Three Key Components to Run & Maintain Allocations (Part II)09/03/2020
We established what constitutes a hydrocarbon allocation calculation, some of the factors that go into creating an allocation scenario, and how scenarios will vary depending on complexity. When it comes to evaluating and selecting a system to run and maintain allocations, there are three key must-haves: flexibility, auditability, and performance.
This is really the most important of the three components, as flexibility ensures that you can conduct all of your required processing in one system and not have to venture to spreadsheets to handle one-off scenarios.
This flexibility must come in multiple forms. First, due to the varying nature of available measurement, commercial, and regulatory requirements, there are almost a limitless number of combinations of allocations methods and factors that can be required to accurately process completion level results. You must have multiple options to calculate the basis of allocations, both out of the box and on the fly via custom formulas without having to go back frequently to a software development team to create new options.
Examples of flexibility in methods and factors include:
- Product-specific processing of an allocation scenario, e.g. processing oil before gas
- The processing of one scenario based on another, e.g. skim oil based on water production
- The ability to accurately trace scenarios where you may produce into one set of tanks but sell out of another (during times of low oil prices)
- Allocating more than one set of measurements to the same set of wells, e.g. if you are delivering gas into a gas plant operated by a third party, you will need to be able to allocate both the raw gas delivered to the inlet and the products from the plant tailgate without having to maintain two sets of allocation schemas
- Having an unlimited number of tiers within a scenario from the most upstream and downstream measurement points back to the contributing completions. Being able to determine the order in which node in a tier is allocated before another is also a key requirement. And, of course, the allocation scenarios must honor changes in the measurements or number of contributing completions, which means that all set up and applied methods and factors must be date effective. This also supports both the auditability of the allocation schema over time as it changes.
Much like flexibility, auditability as it relates to allocations can mean more than one thing. At the highest level, it means having the ability to track and report on who changed what and when. Who entered that run ticket and was it on the right tank and right date? As important is who modified the allocation relationships between measurement entities and completions; what were they before and after? Strong alerting or error messaging capabilities based on built-in auditing of allocations as they are processed are also key to ensuring valid results.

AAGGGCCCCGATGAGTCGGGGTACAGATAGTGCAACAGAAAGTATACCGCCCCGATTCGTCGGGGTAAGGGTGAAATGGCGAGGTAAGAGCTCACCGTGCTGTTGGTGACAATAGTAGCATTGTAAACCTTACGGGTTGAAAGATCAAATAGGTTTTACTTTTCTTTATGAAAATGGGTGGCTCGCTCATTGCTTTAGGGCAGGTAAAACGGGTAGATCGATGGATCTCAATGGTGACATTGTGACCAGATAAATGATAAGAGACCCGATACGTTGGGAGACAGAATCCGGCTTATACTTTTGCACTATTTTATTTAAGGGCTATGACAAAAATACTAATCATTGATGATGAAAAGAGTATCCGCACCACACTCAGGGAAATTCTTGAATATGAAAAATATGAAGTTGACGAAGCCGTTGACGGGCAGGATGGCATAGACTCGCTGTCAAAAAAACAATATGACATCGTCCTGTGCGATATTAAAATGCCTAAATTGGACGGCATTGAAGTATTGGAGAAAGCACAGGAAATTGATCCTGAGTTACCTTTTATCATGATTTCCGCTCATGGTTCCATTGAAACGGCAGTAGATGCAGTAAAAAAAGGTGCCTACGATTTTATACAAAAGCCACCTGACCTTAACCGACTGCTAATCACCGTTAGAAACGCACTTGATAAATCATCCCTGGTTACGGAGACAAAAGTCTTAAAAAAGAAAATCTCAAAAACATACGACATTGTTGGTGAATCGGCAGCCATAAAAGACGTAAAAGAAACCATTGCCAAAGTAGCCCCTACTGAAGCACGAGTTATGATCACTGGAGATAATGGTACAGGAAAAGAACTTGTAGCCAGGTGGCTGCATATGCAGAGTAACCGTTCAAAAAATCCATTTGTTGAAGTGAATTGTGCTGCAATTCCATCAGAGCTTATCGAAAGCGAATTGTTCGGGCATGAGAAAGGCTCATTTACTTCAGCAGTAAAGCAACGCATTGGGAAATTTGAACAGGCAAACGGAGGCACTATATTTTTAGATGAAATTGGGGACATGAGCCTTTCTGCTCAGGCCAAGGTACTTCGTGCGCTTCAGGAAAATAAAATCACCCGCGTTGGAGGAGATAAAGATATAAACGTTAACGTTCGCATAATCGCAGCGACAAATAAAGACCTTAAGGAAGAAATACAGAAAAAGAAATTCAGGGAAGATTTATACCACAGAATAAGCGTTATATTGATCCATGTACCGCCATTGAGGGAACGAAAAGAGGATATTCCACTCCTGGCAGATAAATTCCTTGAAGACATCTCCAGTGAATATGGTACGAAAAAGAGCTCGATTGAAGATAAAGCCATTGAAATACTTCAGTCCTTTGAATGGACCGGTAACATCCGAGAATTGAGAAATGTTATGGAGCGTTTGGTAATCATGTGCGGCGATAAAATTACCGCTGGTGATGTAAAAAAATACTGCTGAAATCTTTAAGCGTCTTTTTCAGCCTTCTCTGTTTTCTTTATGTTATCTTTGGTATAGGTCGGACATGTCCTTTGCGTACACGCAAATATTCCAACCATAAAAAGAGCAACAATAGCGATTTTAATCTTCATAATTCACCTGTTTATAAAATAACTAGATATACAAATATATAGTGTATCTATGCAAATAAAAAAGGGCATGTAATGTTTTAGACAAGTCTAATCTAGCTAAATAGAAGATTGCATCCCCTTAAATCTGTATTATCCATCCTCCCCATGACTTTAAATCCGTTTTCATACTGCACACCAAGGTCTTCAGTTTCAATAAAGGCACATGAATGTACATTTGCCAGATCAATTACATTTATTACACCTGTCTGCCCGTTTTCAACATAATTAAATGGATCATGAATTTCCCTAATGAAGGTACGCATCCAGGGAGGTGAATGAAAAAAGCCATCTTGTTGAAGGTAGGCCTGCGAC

Auditability also means being able to trace the origin of the results of an allocation from each measurement point through each allocation point and back to the source wells. This is critical to having confidence in whatever system you are using and helps lay out the operating conditions of the well. Take gas lift scenarios for example. In short, gas lift enables liquids to be aerated, reduces bottom hole pressure, and allows oil in the formation to flow more freely. A strong allocation system will handle the correct allocation of gas lift whether its source is recirculated or bought from another source. Being able to audit each mcf of gas used for gas lift versus produced, used for compression, sold, etc. is critical both for accounting for the inventory of gas in the formation versus actual gas production, but also to understand the efficacy of the lift on oil production.
In addition to the accuracy of the allocation results, driven by flexibility and auditability, the time spent in processing allocations is critical. The results of allocated oil, gas, water, and NGLs at the completion level drive decisions across an oil and gas organization daily. This means that as measurements become available for an allocation network, the system being used must be able to process them quickly. Whether it is the results of a set of measurements for today, or the results of statements from purchasers at the end of a month, those who work with allocations are under multiple competing deadlines and need to rely on having those results in a timely manner.
We explored these topics and more during a recent webinar: The Who, What, and Why of Upstream Hydrocarbon Allocations. Click the link to watch the recording, or click the banner below.